Sophie grew up in Maine where she studied violin with Janet Ciano and Gilda Joffe. She received degrees in violin performance and environmental studies from Oberlin College and Conservatory. Playing and sharing music are integral to Sophie’s creative and professional practice. She has participated in the Perlman Chamber Music Workshop, Kneisel Hall Chamber Music Program, as a soloist with Oberlin’s Contemporary Music Ensemble, and with her sister on NPR’s From the Top. She has performed at the Kennedy Center, Chicago’s Symphony Hall, the Monte Music Festival in India, and with the Jordan National Orchestra (JOrchestra) in Amman, Jordan. In 2017, Sophie was awarded a Fulbright Research Grant to spend nine months in the South Pacific island nation of Samoa where she explored the ways in which the arts can raise awareness of climate change. In addition to pursuing research, Sophie taught and performed with the National Orchestra of Samoa. Sophie divides her time between musical performance and pedagogy. She serves as violin faculty and chamber music coordinator at Bay Chamber Music School in Rockport and is the co-founder of Halcyon — an ensemble dedicated to using music and art to cultivate environmental stewardship. Sophie performs throughout New England with Halcyon, as a duo with her sister and plays frequently with the Portland-based chamber orchestra, Palaver Strings.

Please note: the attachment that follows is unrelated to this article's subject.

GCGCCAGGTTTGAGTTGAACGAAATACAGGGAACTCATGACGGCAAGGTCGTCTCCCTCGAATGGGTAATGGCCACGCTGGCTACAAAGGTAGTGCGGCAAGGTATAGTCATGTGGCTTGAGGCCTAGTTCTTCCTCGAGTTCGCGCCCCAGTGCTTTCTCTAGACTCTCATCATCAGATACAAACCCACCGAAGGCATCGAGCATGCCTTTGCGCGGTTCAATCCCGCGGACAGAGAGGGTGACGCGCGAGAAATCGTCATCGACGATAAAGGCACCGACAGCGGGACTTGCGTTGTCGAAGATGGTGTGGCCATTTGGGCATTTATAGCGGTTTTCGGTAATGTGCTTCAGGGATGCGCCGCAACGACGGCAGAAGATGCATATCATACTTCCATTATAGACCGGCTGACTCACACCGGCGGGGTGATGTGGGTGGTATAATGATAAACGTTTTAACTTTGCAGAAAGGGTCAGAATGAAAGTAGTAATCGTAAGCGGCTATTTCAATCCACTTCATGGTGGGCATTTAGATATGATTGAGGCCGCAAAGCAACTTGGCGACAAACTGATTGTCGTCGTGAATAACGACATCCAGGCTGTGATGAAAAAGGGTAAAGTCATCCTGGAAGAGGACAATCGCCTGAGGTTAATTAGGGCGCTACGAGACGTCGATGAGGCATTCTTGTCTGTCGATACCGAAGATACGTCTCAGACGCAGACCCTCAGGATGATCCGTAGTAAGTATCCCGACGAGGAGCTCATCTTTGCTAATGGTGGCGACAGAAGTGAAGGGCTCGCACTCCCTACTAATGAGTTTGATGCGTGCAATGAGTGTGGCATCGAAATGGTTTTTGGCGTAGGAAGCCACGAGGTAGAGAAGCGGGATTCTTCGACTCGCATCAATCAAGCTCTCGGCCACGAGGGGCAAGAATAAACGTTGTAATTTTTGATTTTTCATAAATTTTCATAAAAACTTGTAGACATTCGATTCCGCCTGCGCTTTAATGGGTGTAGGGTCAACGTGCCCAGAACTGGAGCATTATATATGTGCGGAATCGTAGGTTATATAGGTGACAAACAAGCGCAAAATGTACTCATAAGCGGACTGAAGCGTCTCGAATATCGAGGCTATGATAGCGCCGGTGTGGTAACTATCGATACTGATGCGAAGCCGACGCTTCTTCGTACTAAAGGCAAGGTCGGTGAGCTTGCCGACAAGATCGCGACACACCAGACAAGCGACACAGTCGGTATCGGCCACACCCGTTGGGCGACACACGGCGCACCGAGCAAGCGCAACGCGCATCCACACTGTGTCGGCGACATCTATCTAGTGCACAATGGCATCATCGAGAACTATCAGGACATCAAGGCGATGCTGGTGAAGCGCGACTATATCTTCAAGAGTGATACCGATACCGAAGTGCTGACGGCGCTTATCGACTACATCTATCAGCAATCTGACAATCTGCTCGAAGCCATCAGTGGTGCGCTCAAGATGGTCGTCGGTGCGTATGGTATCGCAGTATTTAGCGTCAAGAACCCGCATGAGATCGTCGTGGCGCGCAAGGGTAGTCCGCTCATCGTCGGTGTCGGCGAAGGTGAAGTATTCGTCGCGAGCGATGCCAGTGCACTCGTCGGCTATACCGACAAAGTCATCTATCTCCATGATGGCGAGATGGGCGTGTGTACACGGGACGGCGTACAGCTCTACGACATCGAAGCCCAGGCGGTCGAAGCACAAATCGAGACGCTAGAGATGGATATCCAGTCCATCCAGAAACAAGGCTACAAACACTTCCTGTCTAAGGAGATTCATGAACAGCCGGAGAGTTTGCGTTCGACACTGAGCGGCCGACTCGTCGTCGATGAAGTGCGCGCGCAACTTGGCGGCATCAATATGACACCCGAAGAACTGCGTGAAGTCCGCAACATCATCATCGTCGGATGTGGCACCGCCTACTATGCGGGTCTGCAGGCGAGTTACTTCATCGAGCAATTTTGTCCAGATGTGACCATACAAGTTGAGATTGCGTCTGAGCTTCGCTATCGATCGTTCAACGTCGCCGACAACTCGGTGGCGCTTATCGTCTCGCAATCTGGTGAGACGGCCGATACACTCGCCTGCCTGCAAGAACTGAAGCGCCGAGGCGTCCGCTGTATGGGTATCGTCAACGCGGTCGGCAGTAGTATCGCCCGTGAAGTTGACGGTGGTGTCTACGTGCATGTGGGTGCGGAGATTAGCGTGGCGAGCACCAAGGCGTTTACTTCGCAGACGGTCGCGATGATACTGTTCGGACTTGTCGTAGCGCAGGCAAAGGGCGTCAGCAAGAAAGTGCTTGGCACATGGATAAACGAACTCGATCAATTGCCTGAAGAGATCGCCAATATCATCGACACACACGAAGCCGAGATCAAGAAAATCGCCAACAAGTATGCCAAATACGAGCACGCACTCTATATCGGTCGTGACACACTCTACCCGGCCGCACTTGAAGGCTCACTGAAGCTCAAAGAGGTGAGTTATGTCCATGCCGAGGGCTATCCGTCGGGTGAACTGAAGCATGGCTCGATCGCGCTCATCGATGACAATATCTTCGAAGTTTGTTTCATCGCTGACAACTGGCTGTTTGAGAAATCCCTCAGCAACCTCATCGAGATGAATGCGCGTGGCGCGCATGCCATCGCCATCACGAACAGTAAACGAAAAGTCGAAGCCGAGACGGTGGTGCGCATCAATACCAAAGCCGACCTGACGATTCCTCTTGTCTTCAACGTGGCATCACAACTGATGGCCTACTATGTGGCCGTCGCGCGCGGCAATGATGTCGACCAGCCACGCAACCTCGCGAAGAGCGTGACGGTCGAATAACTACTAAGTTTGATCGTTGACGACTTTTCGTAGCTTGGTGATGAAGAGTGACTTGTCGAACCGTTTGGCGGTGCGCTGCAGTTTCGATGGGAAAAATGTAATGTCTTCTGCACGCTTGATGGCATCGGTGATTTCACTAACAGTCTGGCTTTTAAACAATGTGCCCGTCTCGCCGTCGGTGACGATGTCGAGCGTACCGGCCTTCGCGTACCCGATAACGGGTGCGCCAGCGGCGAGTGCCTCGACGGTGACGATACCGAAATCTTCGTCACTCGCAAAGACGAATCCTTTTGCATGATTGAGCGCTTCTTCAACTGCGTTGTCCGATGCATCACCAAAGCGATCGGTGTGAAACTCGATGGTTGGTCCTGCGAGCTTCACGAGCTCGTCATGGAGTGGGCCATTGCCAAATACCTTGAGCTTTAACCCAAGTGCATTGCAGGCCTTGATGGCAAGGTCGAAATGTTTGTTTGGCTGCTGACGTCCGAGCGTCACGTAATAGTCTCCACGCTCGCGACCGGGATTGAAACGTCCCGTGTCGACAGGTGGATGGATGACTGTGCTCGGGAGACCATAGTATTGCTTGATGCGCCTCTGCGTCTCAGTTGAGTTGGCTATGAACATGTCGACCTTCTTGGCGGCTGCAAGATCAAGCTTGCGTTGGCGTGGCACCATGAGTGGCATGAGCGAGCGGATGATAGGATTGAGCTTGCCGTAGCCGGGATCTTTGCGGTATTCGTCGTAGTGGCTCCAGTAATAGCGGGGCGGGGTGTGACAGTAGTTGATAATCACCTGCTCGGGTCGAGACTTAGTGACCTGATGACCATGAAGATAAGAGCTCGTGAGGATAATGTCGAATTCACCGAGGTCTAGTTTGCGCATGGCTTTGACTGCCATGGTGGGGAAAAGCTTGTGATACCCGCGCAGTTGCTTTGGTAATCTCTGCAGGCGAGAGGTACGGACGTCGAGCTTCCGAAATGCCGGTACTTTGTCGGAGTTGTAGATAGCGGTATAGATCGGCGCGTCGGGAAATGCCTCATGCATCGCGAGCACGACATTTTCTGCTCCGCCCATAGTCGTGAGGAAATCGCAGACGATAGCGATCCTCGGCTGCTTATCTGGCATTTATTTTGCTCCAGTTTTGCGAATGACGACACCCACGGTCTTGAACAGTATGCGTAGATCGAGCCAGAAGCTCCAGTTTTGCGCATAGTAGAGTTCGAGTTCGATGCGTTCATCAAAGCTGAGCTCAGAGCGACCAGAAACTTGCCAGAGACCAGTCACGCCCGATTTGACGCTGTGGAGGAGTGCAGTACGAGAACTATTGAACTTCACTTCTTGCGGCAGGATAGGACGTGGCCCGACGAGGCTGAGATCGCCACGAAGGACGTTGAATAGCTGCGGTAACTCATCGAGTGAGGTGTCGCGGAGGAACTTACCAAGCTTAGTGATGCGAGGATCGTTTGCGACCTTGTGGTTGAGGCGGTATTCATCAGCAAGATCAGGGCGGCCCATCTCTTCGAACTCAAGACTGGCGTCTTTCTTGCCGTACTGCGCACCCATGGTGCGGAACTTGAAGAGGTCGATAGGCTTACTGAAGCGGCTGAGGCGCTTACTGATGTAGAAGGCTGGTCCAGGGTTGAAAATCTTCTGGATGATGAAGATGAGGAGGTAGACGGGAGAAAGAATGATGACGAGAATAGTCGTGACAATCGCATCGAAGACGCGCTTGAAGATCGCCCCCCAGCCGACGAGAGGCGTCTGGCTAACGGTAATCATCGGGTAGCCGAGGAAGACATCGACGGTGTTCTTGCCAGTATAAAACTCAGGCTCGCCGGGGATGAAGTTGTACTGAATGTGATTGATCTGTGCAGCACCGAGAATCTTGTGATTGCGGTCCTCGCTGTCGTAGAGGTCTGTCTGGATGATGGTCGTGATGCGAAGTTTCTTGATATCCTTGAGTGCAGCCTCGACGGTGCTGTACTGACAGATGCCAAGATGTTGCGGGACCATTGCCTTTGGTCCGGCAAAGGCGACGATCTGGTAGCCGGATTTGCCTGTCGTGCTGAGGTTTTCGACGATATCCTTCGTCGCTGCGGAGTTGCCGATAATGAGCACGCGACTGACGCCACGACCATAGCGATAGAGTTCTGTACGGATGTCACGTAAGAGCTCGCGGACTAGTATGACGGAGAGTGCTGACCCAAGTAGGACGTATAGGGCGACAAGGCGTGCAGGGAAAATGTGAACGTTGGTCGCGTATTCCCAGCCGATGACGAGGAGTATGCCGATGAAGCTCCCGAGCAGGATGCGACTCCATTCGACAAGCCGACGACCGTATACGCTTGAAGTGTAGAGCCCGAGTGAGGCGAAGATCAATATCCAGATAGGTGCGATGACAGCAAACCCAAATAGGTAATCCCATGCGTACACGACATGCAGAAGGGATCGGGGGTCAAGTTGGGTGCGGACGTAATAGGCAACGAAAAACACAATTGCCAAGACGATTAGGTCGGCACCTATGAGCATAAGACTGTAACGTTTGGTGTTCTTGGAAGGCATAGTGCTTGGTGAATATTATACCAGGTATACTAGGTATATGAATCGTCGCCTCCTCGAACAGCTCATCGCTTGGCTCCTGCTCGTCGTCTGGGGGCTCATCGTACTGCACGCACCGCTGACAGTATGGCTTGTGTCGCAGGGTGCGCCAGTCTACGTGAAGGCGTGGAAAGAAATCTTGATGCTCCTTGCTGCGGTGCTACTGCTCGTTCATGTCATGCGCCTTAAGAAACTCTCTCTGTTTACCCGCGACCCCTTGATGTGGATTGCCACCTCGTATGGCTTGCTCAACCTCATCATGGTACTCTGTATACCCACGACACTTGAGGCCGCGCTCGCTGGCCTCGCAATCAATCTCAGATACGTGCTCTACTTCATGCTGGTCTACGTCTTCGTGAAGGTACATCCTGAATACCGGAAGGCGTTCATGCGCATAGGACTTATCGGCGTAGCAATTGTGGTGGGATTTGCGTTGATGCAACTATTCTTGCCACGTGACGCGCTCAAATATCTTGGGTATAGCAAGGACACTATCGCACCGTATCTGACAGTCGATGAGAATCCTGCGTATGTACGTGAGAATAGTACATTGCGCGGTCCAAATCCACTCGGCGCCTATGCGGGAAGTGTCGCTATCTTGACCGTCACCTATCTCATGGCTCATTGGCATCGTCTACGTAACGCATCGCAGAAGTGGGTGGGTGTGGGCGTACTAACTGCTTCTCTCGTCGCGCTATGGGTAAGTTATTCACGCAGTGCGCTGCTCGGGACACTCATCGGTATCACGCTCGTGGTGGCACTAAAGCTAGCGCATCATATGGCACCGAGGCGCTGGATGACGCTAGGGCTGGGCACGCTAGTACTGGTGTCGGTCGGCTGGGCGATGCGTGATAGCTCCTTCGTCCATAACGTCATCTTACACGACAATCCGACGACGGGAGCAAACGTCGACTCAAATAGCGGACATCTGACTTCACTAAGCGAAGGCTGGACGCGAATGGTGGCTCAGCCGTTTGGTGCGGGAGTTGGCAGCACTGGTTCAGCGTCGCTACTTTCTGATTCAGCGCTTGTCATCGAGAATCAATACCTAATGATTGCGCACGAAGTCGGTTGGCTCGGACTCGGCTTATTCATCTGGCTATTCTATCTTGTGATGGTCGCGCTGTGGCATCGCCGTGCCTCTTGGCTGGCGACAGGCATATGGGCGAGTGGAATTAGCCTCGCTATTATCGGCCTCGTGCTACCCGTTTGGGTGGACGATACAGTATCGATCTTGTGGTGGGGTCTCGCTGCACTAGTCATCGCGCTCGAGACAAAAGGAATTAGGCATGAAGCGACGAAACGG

Josie Davis received her undergraduate degrees in violin and sociology at Oberlin College and Conservatory where she was a student of David Bowlin, and her Ed.M from Harvard University. She has performed in a wide range of venues from Carnegie Hall to the Monte Music Festival in India and has appeared with her sister on NPR’s From the Top. She actively explores ways to share classical music in new contexts and has performed chamber music with Emanuel Ax in a taco shop, played solo Bach for Chris Thile, and shared music on a mountaintop in India. Her teaching has brought her to Panama, India and Community MusicWorks in Rhode Island where she completed a two-year Fellowship. In past summers, she has studied at the Juilliard String Quartet Seminar, Bowdoin International Music Festival and Kneisel Hall Chamber Music Festival. She is committed to creating more chamber music opportunities for young people and is the founder and director of summer workshops for young people in Maine and Connecticut. As a violinist, educator and arts administrator, Josie is interested in how the arts can be used as a form of cultural empowerment to build bridges and strengthen communities. In addition to her work with Halcyon, Josie is a member of Palaver Strings, and works at Bay Chamber Concerts and Music School.